I personally am not tied to a location that has easy access to uncrowded woods or even the means of being alone in nature. I can be locked inside a huge metropolitan area and use the structure of a quiet art or natural history museum to get to some of the same experiences. Another person might take walks in the woods or visit a museum to fulfill different core needs. One person might use the structure of a high-paying job as a trauma surgeon to get to the means of making a lot of money which enables them to experience their core need of independence. Another may use that structure and means to experience their core needs of recognition and respect.
No matter where you are or what circumstances you find yourself in for the rest of your life, you will always be able to find ways to experience your core needs. As a result you will surely find and sustain genuine happiness. The structures and means may come and go but the core needs can still be experienced. Brodie’s method provides a simple and elegant way to understand exactly how you can have a truly happy, or as he describes it, a fantastic life.
Wwhen you are going through a rough period in your life or when you are feeling down or less than super fantastic, you now have the method to make the needed corrections. Whenever you are considering something new, be it big or small, you can see how it measures up to your core needs and thus determine whether it will contribute to your ultimate happiness or not. This is very powerful and effective. I learned this method many years ago when everything was going OK. I never did anything with it because I didn’t see any driving need to do so. When life was no longer even OK, I dusted it off and took it seriously and it has made a huge difference in my life. But even before life went downhill, I was missing something big. I was failing to get past OK and get to fantastic because I was satisfied with just being OK. I hope you don’t make that same mistake.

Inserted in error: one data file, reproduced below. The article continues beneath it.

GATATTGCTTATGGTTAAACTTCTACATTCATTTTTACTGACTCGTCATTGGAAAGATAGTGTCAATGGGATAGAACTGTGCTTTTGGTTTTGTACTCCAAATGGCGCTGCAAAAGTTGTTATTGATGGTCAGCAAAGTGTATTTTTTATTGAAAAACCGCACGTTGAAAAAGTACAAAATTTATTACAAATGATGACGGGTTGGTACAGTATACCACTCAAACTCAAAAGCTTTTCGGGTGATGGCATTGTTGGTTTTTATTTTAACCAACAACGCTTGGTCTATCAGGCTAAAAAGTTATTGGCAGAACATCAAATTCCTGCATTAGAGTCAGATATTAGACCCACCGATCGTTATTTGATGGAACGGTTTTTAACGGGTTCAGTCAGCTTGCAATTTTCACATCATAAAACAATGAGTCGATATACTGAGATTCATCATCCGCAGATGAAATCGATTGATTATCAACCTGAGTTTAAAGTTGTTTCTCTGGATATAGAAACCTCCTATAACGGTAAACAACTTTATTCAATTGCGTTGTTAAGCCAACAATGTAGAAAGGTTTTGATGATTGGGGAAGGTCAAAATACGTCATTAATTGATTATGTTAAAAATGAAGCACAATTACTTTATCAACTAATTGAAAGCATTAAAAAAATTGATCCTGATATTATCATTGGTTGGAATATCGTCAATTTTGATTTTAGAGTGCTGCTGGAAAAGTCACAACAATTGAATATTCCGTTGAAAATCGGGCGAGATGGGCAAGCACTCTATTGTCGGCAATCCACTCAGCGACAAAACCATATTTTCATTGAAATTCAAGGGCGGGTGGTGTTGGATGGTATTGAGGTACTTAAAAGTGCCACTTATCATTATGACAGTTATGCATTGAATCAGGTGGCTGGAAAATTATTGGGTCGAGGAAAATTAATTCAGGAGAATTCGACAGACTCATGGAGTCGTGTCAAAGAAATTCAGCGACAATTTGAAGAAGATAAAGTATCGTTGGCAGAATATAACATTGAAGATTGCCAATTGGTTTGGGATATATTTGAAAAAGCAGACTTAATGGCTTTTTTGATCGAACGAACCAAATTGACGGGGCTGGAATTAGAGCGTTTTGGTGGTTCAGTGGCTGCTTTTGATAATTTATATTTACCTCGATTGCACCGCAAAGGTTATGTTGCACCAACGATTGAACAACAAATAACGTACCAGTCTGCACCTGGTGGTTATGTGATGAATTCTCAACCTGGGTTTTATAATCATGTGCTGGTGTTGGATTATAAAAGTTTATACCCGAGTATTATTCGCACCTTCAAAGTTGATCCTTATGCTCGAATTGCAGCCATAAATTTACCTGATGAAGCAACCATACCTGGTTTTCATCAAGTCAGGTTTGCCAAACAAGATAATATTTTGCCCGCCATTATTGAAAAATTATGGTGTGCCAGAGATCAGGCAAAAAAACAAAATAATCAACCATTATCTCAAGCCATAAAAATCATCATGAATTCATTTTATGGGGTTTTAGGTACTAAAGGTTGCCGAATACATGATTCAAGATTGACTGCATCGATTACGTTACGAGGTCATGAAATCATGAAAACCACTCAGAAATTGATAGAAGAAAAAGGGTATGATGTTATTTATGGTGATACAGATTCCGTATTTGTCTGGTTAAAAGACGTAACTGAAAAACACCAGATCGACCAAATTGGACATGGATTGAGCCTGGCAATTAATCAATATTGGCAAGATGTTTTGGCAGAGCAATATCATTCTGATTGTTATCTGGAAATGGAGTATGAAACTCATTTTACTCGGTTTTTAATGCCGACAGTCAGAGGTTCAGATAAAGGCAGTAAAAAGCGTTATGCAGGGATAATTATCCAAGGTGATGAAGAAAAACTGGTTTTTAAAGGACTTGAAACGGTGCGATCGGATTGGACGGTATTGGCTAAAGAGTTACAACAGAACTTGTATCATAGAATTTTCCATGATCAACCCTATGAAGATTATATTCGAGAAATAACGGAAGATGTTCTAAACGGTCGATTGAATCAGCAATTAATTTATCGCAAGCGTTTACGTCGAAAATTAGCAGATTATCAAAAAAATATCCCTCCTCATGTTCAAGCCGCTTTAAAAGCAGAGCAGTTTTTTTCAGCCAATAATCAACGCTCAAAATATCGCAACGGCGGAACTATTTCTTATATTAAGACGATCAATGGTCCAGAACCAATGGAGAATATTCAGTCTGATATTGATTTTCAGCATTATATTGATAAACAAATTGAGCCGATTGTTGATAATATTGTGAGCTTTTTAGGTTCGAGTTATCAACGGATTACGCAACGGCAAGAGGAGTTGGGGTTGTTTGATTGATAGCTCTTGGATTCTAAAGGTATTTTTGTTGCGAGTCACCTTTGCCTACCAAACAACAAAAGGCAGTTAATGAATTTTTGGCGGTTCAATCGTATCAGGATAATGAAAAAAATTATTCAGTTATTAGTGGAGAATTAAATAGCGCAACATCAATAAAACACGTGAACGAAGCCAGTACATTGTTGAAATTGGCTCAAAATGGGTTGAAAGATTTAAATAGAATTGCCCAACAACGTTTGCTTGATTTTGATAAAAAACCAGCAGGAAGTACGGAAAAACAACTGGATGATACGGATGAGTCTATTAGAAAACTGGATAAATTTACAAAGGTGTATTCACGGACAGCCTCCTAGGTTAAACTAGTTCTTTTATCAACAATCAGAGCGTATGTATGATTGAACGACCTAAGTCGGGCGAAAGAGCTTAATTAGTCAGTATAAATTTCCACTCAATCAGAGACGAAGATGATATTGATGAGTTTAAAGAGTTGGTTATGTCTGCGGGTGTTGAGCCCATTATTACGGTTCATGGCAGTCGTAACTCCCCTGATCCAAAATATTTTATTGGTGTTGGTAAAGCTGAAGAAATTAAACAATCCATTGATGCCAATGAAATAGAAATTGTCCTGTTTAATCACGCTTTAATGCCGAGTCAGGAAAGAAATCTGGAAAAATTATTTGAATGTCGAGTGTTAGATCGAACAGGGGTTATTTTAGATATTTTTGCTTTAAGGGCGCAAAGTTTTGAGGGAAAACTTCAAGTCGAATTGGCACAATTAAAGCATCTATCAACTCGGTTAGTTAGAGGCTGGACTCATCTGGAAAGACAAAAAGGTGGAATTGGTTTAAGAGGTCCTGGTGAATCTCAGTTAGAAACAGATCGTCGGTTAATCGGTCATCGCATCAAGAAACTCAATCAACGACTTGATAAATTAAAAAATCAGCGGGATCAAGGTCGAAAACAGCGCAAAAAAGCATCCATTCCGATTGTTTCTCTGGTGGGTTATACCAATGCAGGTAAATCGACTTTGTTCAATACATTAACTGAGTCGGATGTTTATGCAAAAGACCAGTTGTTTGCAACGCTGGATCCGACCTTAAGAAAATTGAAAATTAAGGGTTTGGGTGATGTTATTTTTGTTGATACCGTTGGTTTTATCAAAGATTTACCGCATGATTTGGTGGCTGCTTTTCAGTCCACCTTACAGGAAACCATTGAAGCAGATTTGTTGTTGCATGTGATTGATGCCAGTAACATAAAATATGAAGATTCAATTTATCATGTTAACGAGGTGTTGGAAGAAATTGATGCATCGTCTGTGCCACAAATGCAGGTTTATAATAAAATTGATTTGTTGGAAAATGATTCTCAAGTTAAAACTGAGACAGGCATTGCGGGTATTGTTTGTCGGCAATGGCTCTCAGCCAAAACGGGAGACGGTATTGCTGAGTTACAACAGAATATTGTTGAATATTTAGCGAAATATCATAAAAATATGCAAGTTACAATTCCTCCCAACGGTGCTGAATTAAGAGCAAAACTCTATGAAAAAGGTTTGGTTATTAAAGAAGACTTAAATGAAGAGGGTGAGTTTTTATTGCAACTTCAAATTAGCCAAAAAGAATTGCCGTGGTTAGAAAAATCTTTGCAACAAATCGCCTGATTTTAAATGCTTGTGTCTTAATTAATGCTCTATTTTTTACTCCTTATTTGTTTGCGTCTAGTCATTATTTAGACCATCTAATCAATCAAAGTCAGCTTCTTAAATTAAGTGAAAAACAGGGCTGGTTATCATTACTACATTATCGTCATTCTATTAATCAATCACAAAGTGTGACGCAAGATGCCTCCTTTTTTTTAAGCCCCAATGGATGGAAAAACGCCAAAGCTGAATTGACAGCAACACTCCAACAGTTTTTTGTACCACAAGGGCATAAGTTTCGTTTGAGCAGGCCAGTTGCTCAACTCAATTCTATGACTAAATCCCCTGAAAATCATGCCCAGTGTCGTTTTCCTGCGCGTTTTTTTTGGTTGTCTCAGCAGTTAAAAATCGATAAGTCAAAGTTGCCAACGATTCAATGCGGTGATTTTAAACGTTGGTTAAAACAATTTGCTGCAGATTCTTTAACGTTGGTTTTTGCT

Summary of Brodie’s Method:
- Answer the questions from the previous post emphasizing the experience and not the activity.
- List all of the words or phrases that occurred two or more times in your answers.
- Separate your list into three categories: core needs, means, and structures.
- The core needs are the yardstick against which you measure everything you do in order to have a genuinely happy and successful life.
- When you are not feeling happy or fantastic then simply review your list of core needs and find what is currently missing.
- Find a structure and means to achieve the experiences you are missing and you will be back to living your fantastically happy life.
- No matter how you feel, periodically review your activities and experiences against your core needs and determine what you can drop and what you can add to make your life even better.
Please comment and let me know what you think. If you are having any trouble getting this to work, just contact me through the comments or the contact form and and I’ll be glad to help.
Stay tuned for Part 3.
Update: I found a newly posted article on Zen Habits with a different method of doing something very similar. First: Your Feelings … Then: Your Action Plan